|Publication number||US5298225 A|
|Application number||US 08/100,022|
|Publication date||Mar 29, 1994|
|Filing date||Jul 30, 1993|
|Priority date||Dec 23, 1991|
|Publication number||08100022, 100022, US 5298225 A, US 5298225A, US-A-5298225, US5298225 A, US5298225A|
|Inventors||William R. Higdon|
|Original Assignee||Microsensor Technology, Inc.|
|Export Citation||BiBTeX, EndNote, RefMan|
|Patent Citations (20), Referenced by (46), Classifications (24), Legal Events (10)|
|External Links: USPTO, USPTO Assignment, Espacenet|
This application is a continuation-in-part of application Ser. No. 07/812,532, filed Dec. 23, 1991, now U.S. Pat. No. 5,236,668.
This invention relates to gas chromatographs and in particular to miniature gas chromatographs having a capillary-type column.
In recent years, semiconductor technology has created the possibility of a miniature gas chromatograph. Such a device is described in U.S. Pat. No. 4,474,889, issued to Terry et al., in which the channels for the carrier gas and sample gas are etched in a semiconductor wafer. The analytical column is external to these elements. U.S. Pat. No. 4,471,647, issued to Jerman et al., discloses a miniature gas chromatograph in which all of the channels, including the column, are etched on a semiconductor wafer.
Functionally, a gas chromatograph can be divided into elements which may be used repeatedly, for any tests, and elements which may need to be changed, depending on the gases to be detected. The former group includes the injector and detector and their associated valves and channels. On the other hand, the column may need to be changed in order to permit the gas chromatograph to analyze a different gas or group of gases.
The miniaturization of gas chromatographs has led to the use of miniaturized capillary columns having internal diameters generally in the range of 100-500 microns. Exchanging a column having these dimensions is no trivial task, and one that normally cannot be performed in the field. Frequently, the chromatograph must be returned to the manufacturer, who severs the connections to the analytical and reference lines at the injector and detector, replaces the column, and then reconnects the column to the injector and the detector. Aligning the tubes on either side of the connection is a delicate operation, and connectors containing ferrules are often used for this purpose. A mismatch or the introduction of a "dead volume" in the connector can create eddy currents and spatial voids which enhance Brownian diffusion, ultimately interfering with the accuracy of the analysis. This process can be time consuming and obviously requires the chromatograph to be removed from service. It also involves some expense and training.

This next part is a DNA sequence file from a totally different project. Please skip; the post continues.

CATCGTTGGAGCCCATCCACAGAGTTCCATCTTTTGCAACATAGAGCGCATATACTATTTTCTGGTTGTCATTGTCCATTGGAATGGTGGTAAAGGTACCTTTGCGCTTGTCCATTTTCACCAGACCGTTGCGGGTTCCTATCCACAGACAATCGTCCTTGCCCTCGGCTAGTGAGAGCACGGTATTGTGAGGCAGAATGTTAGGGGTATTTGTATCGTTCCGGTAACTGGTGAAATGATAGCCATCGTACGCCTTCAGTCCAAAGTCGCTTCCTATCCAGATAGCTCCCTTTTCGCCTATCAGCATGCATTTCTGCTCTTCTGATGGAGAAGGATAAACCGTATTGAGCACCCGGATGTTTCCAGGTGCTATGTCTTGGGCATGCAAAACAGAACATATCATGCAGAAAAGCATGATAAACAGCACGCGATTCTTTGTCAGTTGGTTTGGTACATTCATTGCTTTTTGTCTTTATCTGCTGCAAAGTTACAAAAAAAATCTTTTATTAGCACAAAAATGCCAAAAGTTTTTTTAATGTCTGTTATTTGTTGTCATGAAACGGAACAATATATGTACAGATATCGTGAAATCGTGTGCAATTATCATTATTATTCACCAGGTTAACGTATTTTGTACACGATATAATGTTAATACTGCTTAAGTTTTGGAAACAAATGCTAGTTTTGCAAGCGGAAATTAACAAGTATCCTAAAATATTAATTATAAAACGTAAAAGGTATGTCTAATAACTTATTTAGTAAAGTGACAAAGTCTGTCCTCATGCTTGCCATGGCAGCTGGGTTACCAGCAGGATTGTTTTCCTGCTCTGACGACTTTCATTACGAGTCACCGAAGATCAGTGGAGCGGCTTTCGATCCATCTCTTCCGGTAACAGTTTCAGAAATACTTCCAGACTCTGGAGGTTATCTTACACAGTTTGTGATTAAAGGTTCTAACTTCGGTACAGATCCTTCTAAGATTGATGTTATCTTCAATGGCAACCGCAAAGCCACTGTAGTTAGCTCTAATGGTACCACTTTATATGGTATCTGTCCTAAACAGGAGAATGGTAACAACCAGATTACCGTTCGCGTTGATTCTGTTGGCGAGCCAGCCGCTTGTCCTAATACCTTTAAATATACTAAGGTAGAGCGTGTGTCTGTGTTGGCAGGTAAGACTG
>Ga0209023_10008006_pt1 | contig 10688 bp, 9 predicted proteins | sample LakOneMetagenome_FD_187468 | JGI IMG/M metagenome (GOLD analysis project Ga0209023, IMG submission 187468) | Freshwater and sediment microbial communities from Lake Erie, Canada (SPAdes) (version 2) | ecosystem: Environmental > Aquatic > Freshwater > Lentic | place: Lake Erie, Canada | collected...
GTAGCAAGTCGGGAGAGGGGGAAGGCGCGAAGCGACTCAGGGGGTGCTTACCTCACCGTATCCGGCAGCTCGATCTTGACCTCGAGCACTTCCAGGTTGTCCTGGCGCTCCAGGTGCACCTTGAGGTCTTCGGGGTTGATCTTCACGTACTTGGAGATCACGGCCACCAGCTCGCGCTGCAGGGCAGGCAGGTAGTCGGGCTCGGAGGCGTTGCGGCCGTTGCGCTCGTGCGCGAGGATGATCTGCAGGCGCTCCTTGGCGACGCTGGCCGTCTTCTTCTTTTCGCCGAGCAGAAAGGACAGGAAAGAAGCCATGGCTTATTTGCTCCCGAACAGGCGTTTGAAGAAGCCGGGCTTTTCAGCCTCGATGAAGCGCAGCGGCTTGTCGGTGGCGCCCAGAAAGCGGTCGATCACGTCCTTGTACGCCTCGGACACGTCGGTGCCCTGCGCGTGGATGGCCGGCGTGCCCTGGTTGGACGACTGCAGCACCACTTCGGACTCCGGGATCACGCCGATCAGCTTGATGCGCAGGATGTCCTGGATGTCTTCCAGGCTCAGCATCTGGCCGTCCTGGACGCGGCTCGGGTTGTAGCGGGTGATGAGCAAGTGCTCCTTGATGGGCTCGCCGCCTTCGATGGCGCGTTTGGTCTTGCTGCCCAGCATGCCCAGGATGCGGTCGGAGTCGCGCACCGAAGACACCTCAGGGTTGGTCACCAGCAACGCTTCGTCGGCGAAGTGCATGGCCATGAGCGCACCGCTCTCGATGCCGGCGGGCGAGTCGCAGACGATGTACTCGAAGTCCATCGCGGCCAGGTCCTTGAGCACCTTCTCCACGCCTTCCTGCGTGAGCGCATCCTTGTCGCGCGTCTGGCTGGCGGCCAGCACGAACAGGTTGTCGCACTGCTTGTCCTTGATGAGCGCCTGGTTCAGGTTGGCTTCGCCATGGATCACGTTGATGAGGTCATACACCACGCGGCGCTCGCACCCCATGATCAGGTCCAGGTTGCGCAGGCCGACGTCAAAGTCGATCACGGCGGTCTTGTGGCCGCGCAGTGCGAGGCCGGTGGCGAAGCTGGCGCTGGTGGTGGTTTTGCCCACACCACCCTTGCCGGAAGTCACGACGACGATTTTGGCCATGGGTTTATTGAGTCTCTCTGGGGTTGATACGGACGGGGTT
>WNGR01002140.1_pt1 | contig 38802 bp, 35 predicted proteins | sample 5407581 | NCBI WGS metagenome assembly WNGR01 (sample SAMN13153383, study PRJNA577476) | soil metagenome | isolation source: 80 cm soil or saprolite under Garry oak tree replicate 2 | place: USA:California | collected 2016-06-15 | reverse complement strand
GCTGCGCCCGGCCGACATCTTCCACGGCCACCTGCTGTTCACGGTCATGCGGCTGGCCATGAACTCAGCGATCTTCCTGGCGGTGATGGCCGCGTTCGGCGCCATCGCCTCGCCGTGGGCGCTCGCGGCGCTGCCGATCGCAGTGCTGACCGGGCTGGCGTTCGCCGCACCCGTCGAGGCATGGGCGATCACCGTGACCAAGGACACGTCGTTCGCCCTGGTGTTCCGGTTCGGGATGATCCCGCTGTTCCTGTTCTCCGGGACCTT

A gas chromatograph in accordance with this invention includes two units: a base unit which contains injector and detector assemblies, manual controls and a visual display; and a column cartridge which contains capillary-type analytical and reference lines, a heater and a thermocouple. Connections between the column cartridge and the base unit are made with precisely machined connectors which are capable of providing a substantially perfect mating between the capillary tubes on either side of the connector, thereby providing a smooth flow of gases from the injector through the analytical and reference lines to the detector. An electrical connector provides connections for the heater and thermocouple. The cartridge is a completely self-contained unit which can simply be plugged into the base unit. The cartridges are interchangeable and can be replaced easily in the field, thereby eliminating the inconvenience and expense of returning the device to the manufacturer.
FIG. 1 is an isometric view of a column cartridge and a portion of a base unit in accordance with the invention.
FIGS. 2A and 2B are top and side views, respectively of the column cartridge and base unit elements shown in FIG. 1.
FIG. 3 is a detailed cross-sectional view of a column connector in accordance with the invention.
FIG. 4A, 4B and 4C are additional views of the column connector and associated components shown in FIG. 3.
FIG. 5 is an illustration of an alternative embodiment in accordance with the invention.
FIG. 6 is an illustration of another embodiment in accordance with the invention.
FIG. 1 shows an isometric view of a column cartridge 10. The exterior of column cartridge 10 is formed by a housing 11 and a cover plate 12. A column 13 is placed inside housing 11 and positioned between insulation layers 14 (see FIG. 2B). Adjacent column 13 is a heater 15, which can more easily be viewed in FIG. 2A. The analytical and reference lines of column 13 terminate in male connectors 16 and 17, respectively, for connecting to an injector, and in male connectors 18 and 19, respectively, for connecting to a detector. A male connector 20 is provided for making the necessary electrical connections to heater 15 and a thermocouple (not shown), which is wound separately but adjacent to heater 15.
Also shown in FIG. 1 are a manifold block 21, a gas injector 22 and a solid state detector 23. Manifold block 21, injector 22 and detector 23 are components of a base unit 30 of a gas chromatograph, which contains manual controls, a visual display, and the other elements common to gas chromatographs (not shown). As indicated in FIG. 1, injector 22 and detector 23 are shown in an exploded view with respect to manifold block 21. In reality, injector 22 and detector 23 are connected with manifold block 21 in the manner described below.